February 8, 2012

Presidential Man of Principle

Patrick Laverty

It's refreshing to see that President Obama is a man of principle. When he takes a stand on something that he believes in, he sticks to it. It doesn't matter how it makes him look, he sticks to his word. Well, I guess except in the case of Super-PACs:

Mr. ‍Obama belatedly decided to give his blessing to so-called super PACs, which can accept unlimited donations from corporations, labor unions and wealthy individuals. Both ‍Obama‍’‍s campaign and the White House maintain that the president does not support today’s rules but realized belatedly he must play by them to give himself a competitive chance at a second term.
Very nice. Flip, flop.
Campaigning for Democrats before the 2010 midterm elections, ‍Obama railed against corporate interests spending money directly to sway federal elections, calling it a “threat to our democracy.”
Wow, so during his Sunday night Super Bowl interview with Matt Lauer, Obama backtracks on his word that if he can't get the economy fixed in his first term, he shouldn't get a second and now he's backtracking on his own vows against the Super PACs. He himself is now going to be a part of the "threat to our democracy."

I'm not offering any opinion on the Super PACs themselves, as yes, I know Republicans including Mitt Romney are using them, that's not the point. The point is the president purposely made this a campaign issue two years ago and campaigned against it. Now he's getting into bed with it. I guess I'll just finish with a quote from the House Speaker Oompa Loompa

“Just another broken promise”

ADDENDUM: As commenter David P reminds us, this isn't the first time that Barack Obama reversed course on his campaign finance stances. Remember in 2008, he pledged to stick to the public financing and then later changed it mind, allowing him to raise many millions more.

Comments, although monitored, are not necessarily representative of the views Anchor Rising's contributors or approved by them. We reserve the right to delete or modify comments for any reason.

I've said this here before, but I don't think it's necessarily hypocrisy to advocate for changing the rules of the game while continuing to play by them. People can martyr themselves if they feel strongly enough about a cause to make a point, but I don't think they're under any moral obligation to do so. I've been called a hypocrite by enough progressives to witness the absurdities to which that train wreck of logic leads.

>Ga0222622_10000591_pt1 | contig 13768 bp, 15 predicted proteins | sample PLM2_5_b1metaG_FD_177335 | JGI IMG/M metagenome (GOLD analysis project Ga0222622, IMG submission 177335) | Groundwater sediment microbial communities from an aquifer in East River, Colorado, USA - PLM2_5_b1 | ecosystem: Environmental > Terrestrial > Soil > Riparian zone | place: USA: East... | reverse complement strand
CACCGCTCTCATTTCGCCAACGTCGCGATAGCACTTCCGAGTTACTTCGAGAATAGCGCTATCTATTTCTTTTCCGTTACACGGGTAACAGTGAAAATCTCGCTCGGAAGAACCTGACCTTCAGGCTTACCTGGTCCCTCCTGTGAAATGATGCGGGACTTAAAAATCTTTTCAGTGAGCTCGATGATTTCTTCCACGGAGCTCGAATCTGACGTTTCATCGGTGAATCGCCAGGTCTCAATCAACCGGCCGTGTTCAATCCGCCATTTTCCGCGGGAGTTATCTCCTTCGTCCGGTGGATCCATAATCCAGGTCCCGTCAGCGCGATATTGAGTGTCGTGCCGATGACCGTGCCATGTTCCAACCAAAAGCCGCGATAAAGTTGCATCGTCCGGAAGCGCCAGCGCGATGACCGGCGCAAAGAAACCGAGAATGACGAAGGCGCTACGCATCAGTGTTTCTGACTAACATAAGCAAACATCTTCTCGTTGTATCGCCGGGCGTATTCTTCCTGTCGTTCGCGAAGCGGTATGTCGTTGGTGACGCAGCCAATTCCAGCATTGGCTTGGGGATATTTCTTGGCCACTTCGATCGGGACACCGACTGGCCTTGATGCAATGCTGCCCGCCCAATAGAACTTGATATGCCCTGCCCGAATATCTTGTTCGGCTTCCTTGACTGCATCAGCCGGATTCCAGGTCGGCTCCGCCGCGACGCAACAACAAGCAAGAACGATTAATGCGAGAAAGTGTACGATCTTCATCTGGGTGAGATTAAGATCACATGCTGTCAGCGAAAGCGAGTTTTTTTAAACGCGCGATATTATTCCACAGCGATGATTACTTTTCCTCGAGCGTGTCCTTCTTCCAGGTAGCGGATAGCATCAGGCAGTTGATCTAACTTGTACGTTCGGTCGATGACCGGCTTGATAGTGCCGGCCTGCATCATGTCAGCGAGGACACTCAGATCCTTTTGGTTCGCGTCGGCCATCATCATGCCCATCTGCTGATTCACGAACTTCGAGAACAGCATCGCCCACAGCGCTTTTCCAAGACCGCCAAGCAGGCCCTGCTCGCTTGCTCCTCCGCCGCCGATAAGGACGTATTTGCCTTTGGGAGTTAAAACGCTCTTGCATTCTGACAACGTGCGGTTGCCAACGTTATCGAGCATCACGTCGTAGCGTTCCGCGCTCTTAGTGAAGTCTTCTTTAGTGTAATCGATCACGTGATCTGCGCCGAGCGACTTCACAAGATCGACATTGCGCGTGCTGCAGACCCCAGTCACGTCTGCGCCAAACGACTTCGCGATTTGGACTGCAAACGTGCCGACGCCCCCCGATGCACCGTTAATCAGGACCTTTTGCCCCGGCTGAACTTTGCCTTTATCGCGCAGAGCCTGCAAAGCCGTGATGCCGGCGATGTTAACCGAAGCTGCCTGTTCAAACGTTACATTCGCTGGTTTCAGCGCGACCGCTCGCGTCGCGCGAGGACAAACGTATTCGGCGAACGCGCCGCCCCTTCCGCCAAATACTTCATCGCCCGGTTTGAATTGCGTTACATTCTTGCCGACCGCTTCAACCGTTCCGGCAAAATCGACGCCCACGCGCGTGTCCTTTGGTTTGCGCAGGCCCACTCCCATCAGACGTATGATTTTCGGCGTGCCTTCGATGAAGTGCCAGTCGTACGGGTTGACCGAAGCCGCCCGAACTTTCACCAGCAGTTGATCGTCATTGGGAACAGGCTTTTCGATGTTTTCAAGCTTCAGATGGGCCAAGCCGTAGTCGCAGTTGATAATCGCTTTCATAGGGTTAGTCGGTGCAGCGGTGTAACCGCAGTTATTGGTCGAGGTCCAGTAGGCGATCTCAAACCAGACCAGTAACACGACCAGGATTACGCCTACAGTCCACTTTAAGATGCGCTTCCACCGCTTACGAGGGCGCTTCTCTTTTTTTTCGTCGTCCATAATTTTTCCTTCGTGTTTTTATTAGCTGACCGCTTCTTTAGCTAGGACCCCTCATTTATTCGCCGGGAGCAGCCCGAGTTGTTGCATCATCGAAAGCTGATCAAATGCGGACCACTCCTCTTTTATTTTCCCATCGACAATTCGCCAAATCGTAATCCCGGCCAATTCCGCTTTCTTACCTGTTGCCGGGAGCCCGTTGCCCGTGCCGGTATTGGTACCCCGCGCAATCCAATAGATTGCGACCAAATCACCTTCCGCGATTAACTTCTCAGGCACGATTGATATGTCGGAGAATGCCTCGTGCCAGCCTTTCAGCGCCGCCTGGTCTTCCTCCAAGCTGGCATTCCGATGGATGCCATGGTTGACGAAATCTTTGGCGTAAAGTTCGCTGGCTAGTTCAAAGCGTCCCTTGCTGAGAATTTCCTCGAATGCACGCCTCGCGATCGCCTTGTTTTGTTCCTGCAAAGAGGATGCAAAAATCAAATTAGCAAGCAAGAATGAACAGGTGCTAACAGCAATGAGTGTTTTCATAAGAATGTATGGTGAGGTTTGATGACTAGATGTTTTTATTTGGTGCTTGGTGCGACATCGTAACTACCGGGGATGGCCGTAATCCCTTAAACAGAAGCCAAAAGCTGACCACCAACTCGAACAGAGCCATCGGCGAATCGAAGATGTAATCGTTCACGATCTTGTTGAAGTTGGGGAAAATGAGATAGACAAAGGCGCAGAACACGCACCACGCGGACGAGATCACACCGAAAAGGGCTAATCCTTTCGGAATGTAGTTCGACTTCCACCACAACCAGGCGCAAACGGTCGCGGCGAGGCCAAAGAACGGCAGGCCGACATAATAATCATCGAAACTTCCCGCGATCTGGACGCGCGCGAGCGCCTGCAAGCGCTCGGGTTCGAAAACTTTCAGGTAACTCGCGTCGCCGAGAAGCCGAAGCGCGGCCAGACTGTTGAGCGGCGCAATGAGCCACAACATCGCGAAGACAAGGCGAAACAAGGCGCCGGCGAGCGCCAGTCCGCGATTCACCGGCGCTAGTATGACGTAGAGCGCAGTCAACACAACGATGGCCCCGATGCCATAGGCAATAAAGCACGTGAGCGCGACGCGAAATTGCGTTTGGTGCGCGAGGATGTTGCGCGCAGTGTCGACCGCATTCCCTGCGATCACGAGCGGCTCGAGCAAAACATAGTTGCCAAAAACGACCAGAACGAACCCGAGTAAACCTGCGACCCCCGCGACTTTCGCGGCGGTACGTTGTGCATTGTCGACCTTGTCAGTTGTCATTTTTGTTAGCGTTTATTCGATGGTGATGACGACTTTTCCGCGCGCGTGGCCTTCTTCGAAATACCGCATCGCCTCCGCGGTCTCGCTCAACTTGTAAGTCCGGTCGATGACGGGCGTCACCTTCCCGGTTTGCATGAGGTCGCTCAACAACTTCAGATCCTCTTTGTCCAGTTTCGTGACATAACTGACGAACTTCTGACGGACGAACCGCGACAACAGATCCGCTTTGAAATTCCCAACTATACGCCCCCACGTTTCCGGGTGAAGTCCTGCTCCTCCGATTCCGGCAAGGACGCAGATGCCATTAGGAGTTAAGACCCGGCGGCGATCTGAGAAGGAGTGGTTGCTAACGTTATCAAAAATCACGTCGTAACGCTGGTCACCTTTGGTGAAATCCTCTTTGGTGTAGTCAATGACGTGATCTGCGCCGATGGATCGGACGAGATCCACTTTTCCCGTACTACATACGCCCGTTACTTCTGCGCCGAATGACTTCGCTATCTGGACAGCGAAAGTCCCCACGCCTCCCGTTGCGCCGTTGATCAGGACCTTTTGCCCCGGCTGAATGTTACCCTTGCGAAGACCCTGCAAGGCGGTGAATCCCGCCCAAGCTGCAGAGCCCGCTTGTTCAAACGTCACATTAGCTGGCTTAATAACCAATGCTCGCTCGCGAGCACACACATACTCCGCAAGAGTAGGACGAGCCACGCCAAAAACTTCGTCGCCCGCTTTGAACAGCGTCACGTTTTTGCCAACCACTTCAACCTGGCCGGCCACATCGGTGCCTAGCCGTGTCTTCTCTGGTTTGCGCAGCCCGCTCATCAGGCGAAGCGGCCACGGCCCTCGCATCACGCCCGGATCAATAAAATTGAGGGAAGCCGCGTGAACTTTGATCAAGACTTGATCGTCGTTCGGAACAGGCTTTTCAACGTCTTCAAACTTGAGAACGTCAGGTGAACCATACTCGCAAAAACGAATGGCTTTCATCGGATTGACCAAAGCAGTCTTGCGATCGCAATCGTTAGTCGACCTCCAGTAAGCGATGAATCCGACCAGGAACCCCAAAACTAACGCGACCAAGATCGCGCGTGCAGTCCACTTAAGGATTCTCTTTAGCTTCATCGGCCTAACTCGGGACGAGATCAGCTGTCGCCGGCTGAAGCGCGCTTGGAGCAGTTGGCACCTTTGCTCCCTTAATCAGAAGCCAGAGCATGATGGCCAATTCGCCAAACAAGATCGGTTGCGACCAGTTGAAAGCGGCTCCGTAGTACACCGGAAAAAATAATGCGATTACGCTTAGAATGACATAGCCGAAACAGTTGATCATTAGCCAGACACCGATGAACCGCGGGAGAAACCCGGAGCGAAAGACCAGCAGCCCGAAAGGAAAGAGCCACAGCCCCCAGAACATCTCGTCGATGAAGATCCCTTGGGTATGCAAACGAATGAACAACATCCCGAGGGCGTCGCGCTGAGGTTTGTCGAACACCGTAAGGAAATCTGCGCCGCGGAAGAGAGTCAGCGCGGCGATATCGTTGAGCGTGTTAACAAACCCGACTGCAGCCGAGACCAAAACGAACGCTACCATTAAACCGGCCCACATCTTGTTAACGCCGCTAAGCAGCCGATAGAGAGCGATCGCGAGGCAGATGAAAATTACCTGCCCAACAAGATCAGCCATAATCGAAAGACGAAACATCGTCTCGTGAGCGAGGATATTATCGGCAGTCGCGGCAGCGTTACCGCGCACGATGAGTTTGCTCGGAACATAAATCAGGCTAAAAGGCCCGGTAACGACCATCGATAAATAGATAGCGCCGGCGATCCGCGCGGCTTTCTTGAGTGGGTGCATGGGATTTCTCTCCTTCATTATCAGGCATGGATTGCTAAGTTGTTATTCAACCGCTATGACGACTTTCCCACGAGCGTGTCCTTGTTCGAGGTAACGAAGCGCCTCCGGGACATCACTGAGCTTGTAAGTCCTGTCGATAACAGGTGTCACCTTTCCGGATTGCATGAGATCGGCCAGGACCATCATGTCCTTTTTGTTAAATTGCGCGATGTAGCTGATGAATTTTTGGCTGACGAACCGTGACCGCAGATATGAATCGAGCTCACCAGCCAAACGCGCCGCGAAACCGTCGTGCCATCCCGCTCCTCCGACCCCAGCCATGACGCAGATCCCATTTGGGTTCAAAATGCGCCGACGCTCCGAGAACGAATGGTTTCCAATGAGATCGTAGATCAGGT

Posted by: Dan at February 8, 2012 9:46 PM

"I've said this here before, but I don't think it's necessarily hypocrisy to advocate for changing the rules of the game while continuing to play by them."

But it is hypocrisy to make a campaign issue of it in 2010 and then switch in the other direction in 2012 when it directly affects your own re-election. Maybe Obama's stance on Super PACs cost some Democrats their seat in 2010? We'll never know.

Posted by: Patrick at February 9, 2012 12:34 AM

Obama might have gotten a pass on this one if he hadn't promised to accept public financing (and the spending limits that go with it) in 2008 only to break that promise when it suited him.

Posted by: David P at February 9, 2012 1:21 AM

It would smell more like hypocrisy if Obama had somehow caused Citizens United, but he didn't. He's playing by the rules, he didn't make them.

Obama's playing the hand he was dealt by the disgusting, vile and nauseating right-wing-nuts on the supreme court

Posted by: Sammy in Arizona at February 9, 2012 11:31 AM

Hypocrisy is the state of pretending to have virtues, moral or religious beliefs, principles, etc., that one does not actually have.[1] Hypocrisy involves the deception of others and is thus a kind of lie.[1]

Where does it say anything about "playing the hand he was dealt?"

Posted by: Max D at February 9, 2012 2:20 PM
Post a comment

Remember personal info?

Important note: The text "http:" cannot appear anywhere in your comment.